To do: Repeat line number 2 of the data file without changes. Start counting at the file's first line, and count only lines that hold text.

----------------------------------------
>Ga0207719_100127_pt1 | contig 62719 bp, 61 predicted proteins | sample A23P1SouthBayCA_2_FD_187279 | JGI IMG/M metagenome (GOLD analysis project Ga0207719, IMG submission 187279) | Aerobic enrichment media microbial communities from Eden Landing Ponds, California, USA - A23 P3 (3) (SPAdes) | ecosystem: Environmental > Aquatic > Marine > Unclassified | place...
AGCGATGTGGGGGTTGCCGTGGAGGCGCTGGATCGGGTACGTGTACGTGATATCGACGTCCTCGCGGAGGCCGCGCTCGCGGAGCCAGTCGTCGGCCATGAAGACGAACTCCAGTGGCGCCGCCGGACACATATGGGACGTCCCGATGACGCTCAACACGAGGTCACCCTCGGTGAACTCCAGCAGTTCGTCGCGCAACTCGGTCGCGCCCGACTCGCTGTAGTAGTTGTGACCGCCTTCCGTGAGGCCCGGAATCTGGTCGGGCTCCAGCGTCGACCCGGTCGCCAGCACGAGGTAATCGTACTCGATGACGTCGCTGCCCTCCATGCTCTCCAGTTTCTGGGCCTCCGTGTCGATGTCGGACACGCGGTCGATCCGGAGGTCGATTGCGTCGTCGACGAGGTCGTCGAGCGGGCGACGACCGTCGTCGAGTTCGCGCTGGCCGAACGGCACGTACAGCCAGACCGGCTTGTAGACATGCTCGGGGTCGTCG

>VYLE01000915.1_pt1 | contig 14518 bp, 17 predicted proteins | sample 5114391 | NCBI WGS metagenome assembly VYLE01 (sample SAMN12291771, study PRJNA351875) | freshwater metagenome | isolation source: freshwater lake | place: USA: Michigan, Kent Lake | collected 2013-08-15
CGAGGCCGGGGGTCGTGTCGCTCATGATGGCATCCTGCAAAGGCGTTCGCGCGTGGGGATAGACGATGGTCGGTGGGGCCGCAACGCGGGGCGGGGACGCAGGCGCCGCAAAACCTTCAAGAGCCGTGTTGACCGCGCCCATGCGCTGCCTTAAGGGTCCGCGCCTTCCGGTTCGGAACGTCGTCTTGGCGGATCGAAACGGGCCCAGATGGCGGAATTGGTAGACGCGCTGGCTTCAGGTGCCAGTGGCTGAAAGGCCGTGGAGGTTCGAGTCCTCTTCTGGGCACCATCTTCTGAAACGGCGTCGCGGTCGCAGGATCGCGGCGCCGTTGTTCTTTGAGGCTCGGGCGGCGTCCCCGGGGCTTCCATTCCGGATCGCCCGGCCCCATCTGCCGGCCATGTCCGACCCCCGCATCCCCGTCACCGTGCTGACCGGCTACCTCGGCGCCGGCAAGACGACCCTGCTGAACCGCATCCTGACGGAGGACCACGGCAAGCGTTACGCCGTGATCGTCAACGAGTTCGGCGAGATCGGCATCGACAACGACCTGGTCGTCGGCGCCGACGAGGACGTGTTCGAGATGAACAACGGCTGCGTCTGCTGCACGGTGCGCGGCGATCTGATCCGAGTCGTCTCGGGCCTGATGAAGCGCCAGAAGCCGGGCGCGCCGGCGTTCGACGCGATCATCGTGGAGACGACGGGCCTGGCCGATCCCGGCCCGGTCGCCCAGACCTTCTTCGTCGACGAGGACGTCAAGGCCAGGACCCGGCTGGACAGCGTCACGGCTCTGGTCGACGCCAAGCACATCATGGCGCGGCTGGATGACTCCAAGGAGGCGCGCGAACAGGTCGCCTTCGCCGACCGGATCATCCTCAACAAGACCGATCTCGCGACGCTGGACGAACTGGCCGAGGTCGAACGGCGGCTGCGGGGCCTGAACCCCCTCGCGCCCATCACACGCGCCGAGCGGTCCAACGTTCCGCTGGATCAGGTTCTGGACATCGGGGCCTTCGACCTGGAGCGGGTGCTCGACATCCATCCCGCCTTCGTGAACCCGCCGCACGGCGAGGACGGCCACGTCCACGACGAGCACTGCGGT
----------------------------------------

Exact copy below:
AGCGATGTGGGGGTTGCCGTGGAGGCGCTGGATCGGGTACGTGTACGTGATATCGACGTCCTCGCGGAGGCCGCGCTCGCGGAGCCAGTCGTCGGCCATGAAGACGAACTCCAGTGGCGCCGCCGGACACATATGGGACGTCCCGATGACGCTCAACACGAGGTCACCCTCGGTGAACTCCAGCAGTTCGTCGCGCAACTCGGTCGCGCCCGACTCGCTGTAGTAGTTGTGACCGCCTTCCGTGAGGCCCGGAATCTGGTCGGGCTCCAGCGTCGACCCGGTCGCCAGCACGAGGTAATCGTACTCGATGACGTCGCTGCCCTCCATGCTCTCCAGTTTCTGGGCCTCCGTGTCGATGTCGGACACGCGGTCGATCCGGAGGTCGATTGCGTCGTCGACGAGGTCGTCGAGCGGGCGACGACCGTCGTCGAGTTCGCGCTGGCCGAACGGCACGTACAGCCAGACCGGCTTGTAGACATGCTCGGGGTCGTCG